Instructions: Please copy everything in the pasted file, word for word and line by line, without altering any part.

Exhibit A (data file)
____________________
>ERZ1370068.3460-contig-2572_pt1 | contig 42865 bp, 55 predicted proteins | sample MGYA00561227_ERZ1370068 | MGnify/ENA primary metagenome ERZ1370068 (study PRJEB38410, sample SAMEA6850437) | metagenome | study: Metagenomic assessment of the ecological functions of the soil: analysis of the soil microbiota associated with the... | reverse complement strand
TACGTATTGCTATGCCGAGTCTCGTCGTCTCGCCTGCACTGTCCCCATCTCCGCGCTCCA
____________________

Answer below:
>ERZ1370068.3460-contig-2572_pt1 | contig 42865 bp, 55 predicted proteins | sample MGYA00561227_ERZ1370068 | MGnify/ENA primary metagenome ERZ1370068 (study PRJEB38410, sample SAMEA6850437) | metagenome | study: Metagenomic assessment of the ecological functions of the soil: analysis of the soil microbiota associated with the... | reverse complement strand
TACGTATTGCTATGCCGAGTCTCGTCGTCTCGCCTGCACTGTCCCCATCTCCGCGCTCCA